Tuesday, March 19, 2013

Fun For the Whole Family

Well, I think we may finally be clearing the initial theatrical rough patch of the year.  This marks the first entry for The Third Row in 2013 reviewing something currently in theaters. And MAN, is this one interesting...

I should probably start out by saying something that is going to be a major point to keep in mind throughout this review - Park Chan-Wook's Stoker is definitely not a film for everyone.  The mixed reception it's receving now is further testimony to this fact, and I feel it bears repeating now.  I mean, while watching it, I liked what I was seeing, but I could also see this was definitely gonna be a film that would alienate a lot of people.

...and I just watched a few of you already leave assuming that was the review.  Cheap buggers.

Anyway, allow me to explain further.  Best known to viewers over here for his violent and squirm-inducing adaptation of the manga Oldboy, Chan Wook-Park makes his first foray into English language-film.  The result is a bit of an enigma, but certainly a memorable one.

"Yes, yes, we all remember how Oldboy endedBut this isn't that film, so stop asking your uncle to cut out his tongue."

The title of the film comes from the surname of the family its plot unfolds around, most notably young India Stoker (Mia Wasikowska, playing something of a cypher, though given the nature of her character, it works well.)  As the film begins, her father (played by Dermot Mulroney in flashbacks) has been killed in a car accident. At the funeral, she and her mother (Nicole Kidman, going from distant and troubled mother to ruthless ice queen quite effortlessly) are visited by her previously unknown uncle Charlie (Matthew Goode.)  Alongside having never met the man before, India finds herself uncertain of Charlie - he's outgoing and charming, and makes efforts to engage her, despite her generally antisocial behavior.  Despite this, there is a lingering suspicion that there is more to him than he's willing to let on.  Naturally, these suspicions prove to be right (to be expected...while you could make a film just on paranoia, it isn't as likely to happen.)  As more people try to discover Charlie's secrets, more people disappear, and India finds herself being drawn further and further into his orbit.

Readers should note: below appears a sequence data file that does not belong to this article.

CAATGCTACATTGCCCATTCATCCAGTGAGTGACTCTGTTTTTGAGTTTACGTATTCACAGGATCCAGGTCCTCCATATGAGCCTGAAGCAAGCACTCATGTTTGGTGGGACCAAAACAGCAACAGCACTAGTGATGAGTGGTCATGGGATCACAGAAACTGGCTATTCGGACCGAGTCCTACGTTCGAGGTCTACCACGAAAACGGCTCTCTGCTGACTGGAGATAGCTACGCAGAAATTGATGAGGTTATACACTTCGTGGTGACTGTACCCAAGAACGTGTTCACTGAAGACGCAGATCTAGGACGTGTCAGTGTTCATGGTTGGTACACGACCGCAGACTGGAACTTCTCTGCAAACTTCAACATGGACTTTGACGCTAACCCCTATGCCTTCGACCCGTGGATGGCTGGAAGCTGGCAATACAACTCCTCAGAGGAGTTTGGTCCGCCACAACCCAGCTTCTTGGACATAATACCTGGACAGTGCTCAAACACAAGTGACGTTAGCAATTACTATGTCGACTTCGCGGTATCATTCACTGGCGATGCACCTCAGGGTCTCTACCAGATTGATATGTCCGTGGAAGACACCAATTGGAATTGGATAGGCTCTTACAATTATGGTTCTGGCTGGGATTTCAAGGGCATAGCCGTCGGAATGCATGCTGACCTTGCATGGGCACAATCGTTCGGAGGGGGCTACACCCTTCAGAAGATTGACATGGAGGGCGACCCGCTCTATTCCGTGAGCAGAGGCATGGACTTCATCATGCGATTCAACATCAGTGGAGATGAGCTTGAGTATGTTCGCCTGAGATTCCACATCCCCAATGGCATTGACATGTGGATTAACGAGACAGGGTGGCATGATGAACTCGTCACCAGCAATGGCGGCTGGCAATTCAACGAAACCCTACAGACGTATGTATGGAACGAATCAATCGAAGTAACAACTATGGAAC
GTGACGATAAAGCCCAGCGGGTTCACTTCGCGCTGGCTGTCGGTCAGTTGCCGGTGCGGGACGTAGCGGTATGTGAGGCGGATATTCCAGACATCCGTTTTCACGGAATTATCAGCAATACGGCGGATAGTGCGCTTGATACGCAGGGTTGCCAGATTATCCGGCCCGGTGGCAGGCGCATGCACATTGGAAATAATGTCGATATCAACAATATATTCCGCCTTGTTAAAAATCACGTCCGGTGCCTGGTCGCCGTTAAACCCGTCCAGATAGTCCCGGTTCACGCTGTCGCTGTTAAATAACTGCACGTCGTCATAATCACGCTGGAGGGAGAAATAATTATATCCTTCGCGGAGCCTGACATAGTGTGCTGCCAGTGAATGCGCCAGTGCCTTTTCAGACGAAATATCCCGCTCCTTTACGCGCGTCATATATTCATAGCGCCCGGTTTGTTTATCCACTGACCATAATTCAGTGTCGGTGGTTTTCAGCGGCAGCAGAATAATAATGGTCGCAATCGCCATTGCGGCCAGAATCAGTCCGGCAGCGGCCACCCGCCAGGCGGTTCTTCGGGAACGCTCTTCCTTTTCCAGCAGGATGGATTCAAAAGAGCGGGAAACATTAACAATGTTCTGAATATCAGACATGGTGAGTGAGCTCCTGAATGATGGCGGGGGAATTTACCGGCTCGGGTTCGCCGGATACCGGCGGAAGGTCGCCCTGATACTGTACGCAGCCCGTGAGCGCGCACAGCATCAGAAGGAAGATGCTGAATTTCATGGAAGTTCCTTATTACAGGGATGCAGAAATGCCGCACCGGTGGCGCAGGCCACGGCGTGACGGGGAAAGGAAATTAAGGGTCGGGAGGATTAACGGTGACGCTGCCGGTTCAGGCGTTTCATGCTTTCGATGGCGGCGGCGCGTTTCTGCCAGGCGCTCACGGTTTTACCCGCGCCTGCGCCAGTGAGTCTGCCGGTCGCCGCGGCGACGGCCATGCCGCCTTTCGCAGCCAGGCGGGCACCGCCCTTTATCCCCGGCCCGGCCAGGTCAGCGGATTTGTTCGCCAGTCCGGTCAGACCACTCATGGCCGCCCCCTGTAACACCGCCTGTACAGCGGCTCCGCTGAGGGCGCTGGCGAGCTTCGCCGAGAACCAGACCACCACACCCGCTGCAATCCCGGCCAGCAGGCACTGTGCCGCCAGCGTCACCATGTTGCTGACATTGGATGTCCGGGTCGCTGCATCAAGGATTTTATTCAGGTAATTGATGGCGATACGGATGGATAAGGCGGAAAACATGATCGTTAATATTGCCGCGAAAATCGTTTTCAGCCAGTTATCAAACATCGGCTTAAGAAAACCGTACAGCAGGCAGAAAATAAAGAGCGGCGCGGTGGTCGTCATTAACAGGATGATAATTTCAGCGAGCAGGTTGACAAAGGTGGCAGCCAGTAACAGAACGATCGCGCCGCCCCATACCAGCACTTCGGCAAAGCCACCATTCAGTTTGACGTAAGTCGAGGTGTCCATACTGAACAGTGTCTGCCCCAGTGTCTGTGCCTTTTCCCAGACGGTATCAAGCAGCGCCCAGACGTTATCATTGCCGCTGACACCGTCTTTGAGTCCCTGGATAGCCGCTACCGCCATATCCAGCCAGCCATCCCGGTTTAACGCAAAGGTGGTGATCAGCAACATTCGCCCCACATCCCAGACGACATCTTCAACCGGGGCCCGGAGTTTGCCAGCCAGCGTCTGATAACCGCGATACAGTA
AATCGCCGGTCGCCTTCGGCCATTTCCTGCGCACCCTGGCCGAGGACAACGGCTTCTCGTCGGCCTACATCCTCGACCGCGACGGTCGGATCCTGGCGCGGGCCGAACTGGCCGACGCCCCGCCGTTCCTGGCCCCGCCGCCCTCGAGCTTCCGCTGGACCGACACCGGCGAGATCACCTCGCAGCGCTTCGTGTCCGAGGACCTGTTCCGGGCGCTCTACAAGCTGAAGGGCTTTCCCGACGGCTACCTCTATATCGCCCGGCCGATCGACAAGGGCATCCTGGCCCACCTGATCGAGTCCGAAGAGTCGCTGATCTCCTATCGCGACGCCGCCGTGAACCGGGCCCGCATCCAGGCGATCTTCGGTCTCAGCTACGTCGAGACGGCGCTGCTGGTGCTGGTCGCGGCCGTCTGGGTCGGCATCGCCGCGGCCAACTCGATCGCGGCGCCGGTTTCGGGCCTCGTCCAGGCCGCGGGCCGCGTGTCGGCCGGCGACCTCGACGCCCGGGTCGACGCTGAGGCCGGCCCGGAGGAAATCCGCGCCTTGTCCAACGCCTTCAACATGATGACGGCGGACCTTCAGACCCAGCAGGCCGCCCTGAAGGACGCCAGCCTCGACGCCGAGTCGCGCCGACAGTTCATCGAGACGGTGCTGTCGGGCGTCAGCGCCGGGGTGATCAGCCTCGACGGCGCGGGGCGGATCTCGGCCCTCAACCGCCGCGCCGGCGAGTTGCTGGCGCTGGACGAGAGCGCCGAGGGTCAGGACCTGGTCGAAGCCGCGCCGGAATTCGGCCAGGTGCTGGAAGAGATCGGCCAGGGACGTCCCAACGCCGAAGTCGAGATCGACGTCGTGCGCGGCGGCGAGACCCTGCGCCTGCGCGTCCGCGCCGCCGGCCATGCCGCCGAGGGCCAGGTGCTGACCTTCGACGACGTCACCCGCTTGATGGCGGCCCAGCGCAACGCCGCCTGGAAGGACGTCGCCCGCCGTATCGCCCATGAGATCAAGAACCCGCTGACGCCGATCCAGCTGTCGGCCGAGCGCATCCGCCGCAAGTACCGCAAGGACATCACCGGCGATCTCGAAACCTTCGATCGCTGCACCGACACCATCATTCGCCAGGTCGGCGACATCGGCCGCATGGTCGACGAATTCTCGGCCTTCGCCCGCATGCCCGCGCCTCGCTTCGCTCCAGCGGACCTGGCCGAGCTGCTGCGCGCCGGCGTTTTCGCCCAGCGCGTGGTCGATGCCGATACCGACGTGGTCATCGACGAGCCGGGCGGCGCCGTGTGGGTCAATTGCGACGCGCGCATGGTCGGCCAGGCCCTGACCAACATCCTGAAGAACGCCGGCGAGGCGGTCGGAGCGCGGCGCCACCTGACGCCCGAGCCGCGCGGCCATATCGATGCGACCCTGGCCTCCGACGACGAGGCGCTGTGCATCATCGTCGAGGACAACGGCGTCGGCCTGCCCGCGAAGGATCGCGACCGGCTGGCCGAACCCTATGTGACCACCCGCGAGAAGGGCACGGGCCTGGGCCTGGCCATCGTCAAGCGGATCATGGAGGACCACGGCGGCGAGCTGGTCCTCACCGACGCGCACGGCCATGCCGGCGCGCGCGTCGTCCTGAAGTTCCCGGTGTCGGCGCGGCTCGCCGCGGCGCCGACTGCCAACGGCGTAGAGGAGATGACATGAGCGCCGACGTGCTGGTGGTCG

'Heart and Soul' has never been creepier...

All in all, the film is something of a curious product - it's a film that's tricky to go too much into without ruining some of the surprises (likely why the marketing for it has been so vague), and even now, I wonder if I've tipped a few more cards on the plot than I should have.  That odd sense of mystery is one of the things that this film has going for it fairly well.  In no small part, this is likely thanks to the decision of the character we're seeing the plot unfold through.  Like I said before, Wasikowska's turn as India is something of a mystery, and given the overall plot of the movie, that feels less like an accident and more a deliberate choice to lead us to question our narrator.  This also seems to inform some of Chan-Wook's direction over the movie - there's a strange sense of emotional detachment in many of the scenes, which seems to mirror India's own somewhat detached view of events around her.